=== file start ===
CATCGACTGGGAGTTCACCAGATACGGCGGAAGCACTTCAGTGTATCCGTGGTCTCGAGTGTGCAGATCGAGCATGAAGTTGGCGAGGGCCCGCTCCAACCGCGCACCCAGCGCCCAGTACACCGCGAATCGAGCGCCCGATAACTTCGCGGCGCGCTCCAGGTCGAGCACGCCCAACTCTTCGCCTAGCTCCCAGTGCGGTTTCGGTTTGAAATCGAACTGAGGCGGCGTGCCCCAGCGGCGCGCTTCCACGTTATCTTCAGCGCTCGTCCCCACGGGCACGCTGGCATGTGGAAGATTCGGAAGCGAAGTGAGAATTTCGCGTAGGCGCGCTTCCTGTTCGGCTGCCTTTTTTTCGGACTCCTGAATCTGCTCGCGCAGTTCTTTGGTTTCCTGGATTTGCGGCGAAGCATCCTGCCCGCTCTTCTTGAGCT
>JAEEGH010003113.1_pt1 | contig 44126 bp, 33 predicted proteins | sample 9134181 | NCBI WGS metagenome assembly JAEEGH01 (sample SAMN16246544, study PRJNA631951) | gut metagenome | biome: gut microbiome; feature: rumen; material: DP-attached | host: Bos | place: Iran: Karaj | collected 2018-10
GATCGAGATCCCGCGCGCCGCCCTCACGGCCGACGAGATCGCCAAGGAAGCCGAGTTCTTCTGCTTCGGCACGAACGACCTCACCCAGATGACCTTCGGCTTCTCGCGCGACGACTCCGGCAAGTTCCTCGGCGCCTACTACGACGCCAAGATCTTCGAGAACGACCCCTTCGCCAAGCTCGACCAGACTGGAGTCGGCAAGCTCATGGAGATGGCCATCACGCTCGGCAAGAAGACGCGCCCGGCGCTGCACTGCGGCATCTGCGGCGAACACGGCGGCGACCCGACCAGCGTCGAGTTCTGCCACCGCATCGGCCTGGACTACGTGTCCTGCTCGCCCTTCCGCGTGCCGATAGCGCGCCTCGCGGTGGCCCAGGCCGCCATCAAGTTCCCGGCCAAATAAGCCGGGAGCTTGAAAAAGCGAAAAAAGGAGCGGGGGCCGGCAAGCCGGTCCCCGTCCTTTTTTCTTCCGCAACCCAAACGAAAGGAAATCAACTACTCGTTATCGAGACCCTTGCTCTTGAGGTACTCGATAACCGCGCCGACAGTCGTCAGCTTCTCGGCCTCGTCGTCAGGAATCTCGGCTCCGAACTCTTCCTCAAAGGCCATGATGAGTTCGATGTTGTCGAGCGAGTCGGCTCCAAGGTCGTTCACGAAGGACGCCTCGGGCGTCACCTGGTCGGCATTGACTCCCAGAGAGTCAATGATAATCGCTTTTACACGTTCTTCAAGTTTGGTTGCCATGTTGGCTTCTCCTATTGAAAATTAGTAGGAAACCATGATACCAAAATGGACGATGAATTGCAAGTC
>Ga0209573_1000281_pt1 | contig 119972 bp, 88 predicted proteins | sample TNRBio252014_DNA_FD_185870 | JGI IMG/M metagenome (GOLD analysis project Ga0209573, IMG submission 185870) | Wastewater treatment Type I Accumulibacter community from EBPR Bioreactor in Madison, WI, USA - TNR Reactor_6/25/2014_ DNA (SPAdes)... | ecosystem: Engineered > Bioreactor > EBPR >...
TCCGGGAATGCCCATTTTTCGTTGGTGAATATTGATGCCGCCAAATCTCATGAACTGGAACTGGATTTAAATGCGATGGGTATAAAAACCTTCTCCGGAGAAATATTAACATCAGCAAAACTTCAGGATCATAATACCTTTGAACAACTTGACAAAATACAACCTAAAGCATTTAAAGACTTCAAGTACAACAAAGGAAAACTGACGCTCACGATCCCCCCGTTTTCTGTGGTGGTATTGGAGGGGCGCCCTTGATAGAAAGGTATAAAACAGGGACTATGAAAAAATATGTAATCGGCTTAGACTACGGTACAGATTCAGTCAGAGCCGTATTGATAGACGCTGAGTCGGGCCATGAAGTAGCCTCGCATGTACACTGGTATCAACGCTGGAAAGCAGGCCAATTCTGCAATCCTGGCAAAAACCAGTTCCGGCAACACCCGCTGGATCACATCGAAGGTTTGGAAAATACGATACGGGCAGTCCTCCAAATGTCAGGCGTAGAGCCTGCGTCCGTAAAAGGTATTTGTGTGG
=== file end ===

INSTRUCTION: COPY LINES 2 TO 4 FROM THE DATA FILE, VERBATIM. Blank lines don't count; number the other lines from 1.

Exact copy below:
>JAEEGH010003113.1_pt1 | contig 44126 bp, 33 predicted proteins | sample 9134181 | NCBI WGS metagenome assembly JAEEGH01 (sample SAMN16246544, study PRJNA631951) | gut metagenome | biome: gut microbiome; feature: rumen; material: DP-attached | host: Bos | place: Iran: Karaj | collected 2018-10
GATCGAGATCCCGCGCGCCGCCCTCACGGCCGACGAGATCGCCAAGGAAGCCGAGTTCTTCTGCTTCGGCACGAACGACCTCACCCAGATGACCTTCGGCTTCTCGCGCGACGACTCCGGCAAGTTCCTCGGCGCCTACTACGACGCCAAGATCTTCGAGAACGACCCCTTCGCCAAGCTCGACCAGACTGGAGTCGGCAAGCTCATGGAGATGGCCATCACGCTCGGCAAGAAGACGCGCCCGGCGCTGCACTGCGGCATCTGCGGCGAACACGGCGGCGACCCGACCAGCGTCGAGTTCTGCCACCGCATCGGCCTGGACTACGTGTCCTGCTCGCCCTTCCGCGTGCCGATAGCGCGCCTCGCGGTGGCCCAGGCCGCCATCAAGTTCCCGGCCAAATAAGCCGGGAGCTTGAAAAAGCGAAAAAAGGAGCGGGGGCCGGCAAGCCGGTCCCCGTCCTTTTTTCTTCCGCAACCCAAACGAAAGGAAATCAACTACTCGTTATCGAGACCCTTGCTCTTGAGGTACTCGATAACCGCGCCGACAGTCGTCAGCTTCTCGGCCTCGTCGTCAGGAATCTCGGCTCCGAACTCTTCCTCAAAGGCCATGATGAGTTCGATGTTGTCGAGCGAGTCGGCTCCAAGGTCGTTCACGAAGGACGCCTCGGGCGTCACCTGGTCGGCATTGACTCCCAGAGAGTCAATGATAATCGCTTTTACACGTTCTTCAAGTTTGGTTGCCATGTTGGCTTCTCCTATTGAAAATTAGTAGGAAACCATGATACCAAAATGGACGATGAATTGCAAGTC
>Ga0209573_1000281_pt1 | contig 119972 bp, 88 predicted proteins | sample TNRBio252014_DNA_FD_185870 | JGI IMG/M metagenome (GOLD analysis project Ga0209573, IMG submission 185870) | Wastewater treatment Type I Accumulibacter community from EBPR Bioreactor in Madison, WI, USA - TNR Reactor_6/25/2014_ DNA (SPAdes)... | ecosystem: Engineered > Bioreactor > EBPR >...